Klaus Kleinfeld named adviser to Saudi crown prince, NEOM appoints new CEO

Klaus Kleinfeld had started to lay foundation to the realization of NEOM in June 2017. (SPA/File)
Updated 03 July 2018
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Klaus Kleinfeld named adviser to Saudi crown prince, NEOM appoints new CEO

  • Kleinfeld is set to begin his role in August
  • Nadhmi Al-Nasr will take over from Kleinfeld as NEOM CEO

JEDDAH: Klaus Kleinfeld, who was tasked with developing the NEOM project in northern Saudi Arabia, has been appointed as an adviser to Crown Prince Mohammed bin Salman, the Kingdom announced.

Kleinfeld “will take over wider responsibilities to enhance the economic, technological and financial development of Saudi Arabia,” said a statement.

The German, who is former chairman and CEO of Alcoa Inc., and former president and CEO of Siemens AG, is set to begin his role on August 1, 2018, with new NEOM CEO Nadhmi Al-Nasr taking the helm of the ambitious Saudi project on the same day.

Al-Nasr, who has over 30 plus years of experience with Saudi Aramco and most recently has been the Interim President for King Abdullah University of Science and Technology (KAUST), had worked on developing the strategy and development of NEOM Bay, one of the initial stages of NEOM’s development.  


Nadhmi Al-Nasr, left, will replace Klaus Kleinfeld as CEO of NEOM in August

The Kingdom, in October 2017, announced plans to build the $500 billion mega city on the Kingdom’s Red Sea coast, as part of a huge national push to diversify its economy.

“The focus on these sectors will stimulate economic growth and diversification by nurturing international innovation and manufacturing, to drive local industry, job creation, and GDP growth in the Kingdom,” said Prince Mohammed, who is also the chairman of the Public Investment Fund (PIF).

“Klaus Kleinfeld had started to lay foundation to the realization of NEOM in June 2017. He built up a team of world class project people and developed – together with the founding board of NEOM — the strategy, the face and the future appearance of NEOM,” the statement said.


‘Get out:’ some Mexico border residents reject migrant arrivals

Updated 13 min 4 sec ago
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‘Get out:’ some Mexico border residents reject migrant arrivals

  • A small group of residents of an upscale neighborhood in the Mexican border town of Tijuana confronted caravan migrants
  • With some exceptions, Mexico has welcomed the Central Americans, offering food and lodging in towns during their journey

TIJUANA, Mexico: Demonized by US President Donald Trump and exhausted after a harrowing journey, members of Central American migrant caravans now face a new threat: open hostility from some Mexicans on the US border.

A small group of residents of an upscale neighborhood in the Mexican border of Tijuana confronted caravan migrants late on Wednesday, throwing stones and telling them to go back to their home countries.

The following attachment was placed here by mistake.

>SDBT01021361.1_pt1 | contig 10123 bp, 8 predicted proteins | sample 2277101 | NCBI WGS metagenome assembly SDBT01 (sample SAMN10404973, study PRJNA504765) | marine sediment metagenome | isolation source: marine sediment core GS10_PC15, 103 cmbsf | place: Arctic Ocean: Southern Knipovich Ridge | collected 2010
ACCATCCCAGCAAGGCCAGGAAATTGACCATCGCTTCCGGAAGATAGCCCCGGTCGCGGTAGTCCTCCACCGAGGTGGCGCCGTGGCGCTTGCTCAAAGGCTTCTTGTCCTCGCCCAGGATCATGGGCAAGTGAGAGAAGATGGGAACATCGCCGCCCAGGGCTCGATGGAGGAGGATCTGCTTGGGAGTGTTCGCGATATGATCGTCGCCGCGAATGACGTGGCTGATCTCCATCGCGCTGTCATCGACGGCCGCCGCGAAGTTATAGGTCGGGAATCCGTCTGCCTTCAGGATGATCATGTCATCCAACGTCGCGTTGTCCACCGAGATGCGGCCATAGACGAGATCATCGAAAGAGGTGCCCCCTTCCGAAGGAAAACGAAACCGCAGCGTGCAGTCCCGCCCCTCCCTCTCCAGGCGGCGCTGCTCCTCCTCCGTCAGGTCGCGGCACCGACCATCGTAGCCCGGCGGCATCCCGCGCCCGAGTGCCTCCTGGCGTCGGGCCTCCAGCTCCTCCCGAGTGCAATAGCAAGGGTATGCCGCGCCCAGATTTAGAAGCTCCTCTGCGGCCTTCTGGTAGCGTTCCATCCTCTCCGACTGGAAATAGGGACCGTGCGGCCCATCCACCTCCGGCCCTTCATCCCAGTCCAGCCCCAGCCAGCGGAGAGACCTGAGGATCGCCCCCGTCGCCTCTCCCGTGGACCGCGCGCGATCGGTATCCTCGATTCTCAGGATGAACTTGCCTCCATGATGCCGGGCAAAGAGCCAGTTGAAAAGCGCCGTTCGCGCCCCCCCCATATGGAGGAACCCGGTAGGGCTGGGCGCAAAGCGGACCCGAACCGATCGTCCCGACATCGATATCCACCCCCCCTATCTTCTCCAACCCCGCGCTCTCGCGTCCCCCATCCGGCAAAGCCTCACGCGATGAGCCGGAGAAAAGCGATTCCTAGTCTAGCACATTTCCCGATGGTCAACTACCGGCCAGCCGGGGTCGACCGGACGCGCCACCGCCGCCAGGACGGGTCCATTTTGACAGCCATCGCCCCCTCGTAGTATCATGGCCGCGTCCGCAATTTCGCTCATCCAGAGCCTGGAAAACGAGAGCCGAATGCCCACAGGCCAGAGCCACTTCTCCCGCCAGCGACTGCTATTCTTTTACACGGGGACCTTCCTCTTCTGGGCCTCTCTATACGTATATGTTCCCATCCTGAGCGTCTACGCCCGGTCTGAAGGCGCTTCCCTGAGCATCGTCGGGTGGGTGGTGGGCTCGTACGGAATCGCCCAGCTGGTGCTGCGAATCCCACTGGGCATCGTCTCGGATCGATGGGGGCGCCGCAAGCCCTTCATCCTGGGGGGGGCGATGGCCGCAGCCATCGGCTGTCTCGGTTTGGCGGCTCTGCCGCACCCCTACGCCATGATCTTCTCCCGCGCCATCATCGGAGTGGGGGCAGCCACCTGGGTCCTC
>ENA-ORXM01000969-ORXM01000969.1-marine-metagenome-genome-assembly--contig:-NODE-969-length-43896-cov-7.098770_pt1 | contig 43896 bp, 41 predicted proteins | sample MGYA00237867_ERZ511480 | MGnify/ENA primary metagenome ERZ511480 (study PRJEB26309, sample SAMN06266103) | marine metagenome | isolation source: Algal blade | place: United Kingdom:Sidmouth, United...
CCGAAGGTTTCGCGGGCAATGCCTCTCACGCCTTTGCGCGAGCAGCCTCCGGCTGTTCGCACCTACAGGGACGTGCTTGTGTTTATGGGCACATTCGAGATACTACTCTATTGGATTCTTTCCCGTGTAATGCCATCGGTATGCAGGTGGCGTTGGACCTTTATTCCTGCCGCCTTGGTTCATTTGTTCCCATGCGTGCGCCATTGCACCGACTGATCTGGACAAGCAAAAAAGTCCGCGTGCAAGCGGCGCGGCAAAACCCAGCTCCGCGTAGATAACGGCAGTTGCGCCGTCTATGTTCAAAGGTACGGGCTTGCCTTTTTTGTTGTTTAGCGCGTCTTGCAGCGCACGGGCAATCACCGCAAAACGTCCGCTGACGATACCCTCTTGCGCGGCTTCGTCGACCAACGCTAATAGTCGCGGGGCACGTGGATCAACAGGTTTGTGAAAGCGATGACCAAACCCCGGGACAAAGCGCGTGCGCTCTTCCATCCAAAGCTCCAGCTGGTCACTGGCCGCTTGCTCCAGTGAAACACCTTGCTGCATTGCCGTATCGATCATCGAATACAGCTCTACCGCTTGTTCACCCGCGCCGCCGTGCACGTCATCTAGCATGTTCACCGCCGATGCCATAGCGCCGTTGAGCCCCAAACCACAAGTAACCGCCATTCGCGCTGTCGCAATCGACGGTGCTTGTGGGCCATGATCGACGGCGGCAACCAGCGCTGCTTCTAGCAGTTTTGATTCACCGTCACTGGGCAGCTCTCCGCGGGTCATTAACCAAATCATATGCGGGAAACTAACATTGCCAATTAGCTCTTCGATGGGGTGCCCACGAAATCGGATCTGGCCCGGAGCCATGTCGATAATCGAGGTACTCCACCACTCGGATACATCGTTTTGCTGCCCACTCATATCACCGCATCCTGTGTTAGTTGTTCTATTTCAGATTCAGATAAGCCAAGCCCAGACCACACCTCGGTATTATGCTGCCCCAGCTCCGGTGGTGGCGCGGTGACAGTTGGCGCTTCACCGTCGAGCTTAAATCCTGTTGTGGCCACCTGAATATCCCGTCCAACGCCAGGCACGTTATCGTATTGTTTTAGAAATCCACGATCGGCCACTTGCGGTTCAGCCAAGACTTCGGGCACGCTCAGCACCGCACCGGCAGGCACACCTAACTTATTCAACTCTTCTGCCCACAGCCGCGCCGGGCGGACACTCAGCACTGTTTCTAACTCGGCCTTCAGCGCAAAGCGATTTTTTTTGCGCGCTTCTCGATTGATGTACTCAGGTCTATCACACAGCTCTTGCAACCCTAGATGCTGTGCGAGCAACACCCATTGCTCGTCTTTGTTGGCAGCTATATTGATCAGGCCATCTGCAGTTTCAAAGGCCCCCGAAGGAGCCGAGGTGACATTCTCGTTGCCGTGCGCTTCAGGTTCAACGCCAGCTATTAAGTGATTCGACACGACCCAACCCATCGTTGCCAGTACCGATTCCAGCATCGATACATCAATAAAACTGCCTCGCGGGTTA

“Get out of here,” a group of around 20 people shouted at a camp of Hondurans near the border. “We want you to return to your country. You are not welcome.”
Migrants shouted back, in a confrontation that belied Tijuana’s reputation as a free-wheeling, tolerant city and lasted into the early hours of Thursday. Dozens of police arrived at the scene.
A caravan of thousands of mostly Honduran migrants who are fleeing violence and poverty at home set off for the United States in mid-October, with the bulk of them still to arrive at the border. Other large bands of mostly Salvadorans have followed behind.
Trump has declared the caravans an “invasion,” and has sent some 5,800 troops to “harden” the border, including with barbed wire.
With some exceptions, Mexico has welcomed the Central Americans, offering food and lodging in towns during their journey. The migrants said they were stunned by the hostile attitude in Tijuana.
“We are not criminals. Why do treat us like this if everywhere we have traveled in Mexico they treated us well?” migrants shouted back. “Think about the children who are here, please.”
Tensions began brewing several days ago when residents complained about a group of 80 or so LGBT migrants who broke away from the caravan and arrived in an upscale part of the Playas de Tijuana neighborhood, near where the stones were thrown.
A popular party town for US tourists, Tijuana has a history of absorbing visitors, including Chinese immigrants in the 19th century. It has a large American population and some 3,000 Haitians settled in the city, just south of San Diego, in 2016 after failing to cross the US border.
But the arrival of hundreds of members of the caravans has stretched to the limit migrant shelters that were already overflowing with people. While Tijuana’s traditional generosity was also on display, with the government setting up a new shelter and citizens offering food and clothing, a harder attitude also emerged.
Reuters gained access to a WhatsApp chat group called “Citizen Blockade” where some 250 members using strong language discussed strategies to harass the migrants or block their arrival.
Tijuana’s city government opened a shelter for 360 people of an estimated 810 that arrived this week, and officials warned there was little room to house more than 2,000 more who are expected to arrive this week.
Irineo Mujica, representative of the organization Pueblos Sin Fronteras, which is advising the migrants in the caravan, said the migrants wanted to seek asylum in the United States.
Their arrival adds to already long lines of people who have been waiting their turn at the Tijuana crossing. Last week, Trump suspended the granting of asylum to migrants who cross the US-Mexico border illegally.
“We are looking for solutions, not confrontations,” Mujica said following the clash with Mexicans as a helicopter hovered above, surveying the scene from the American side.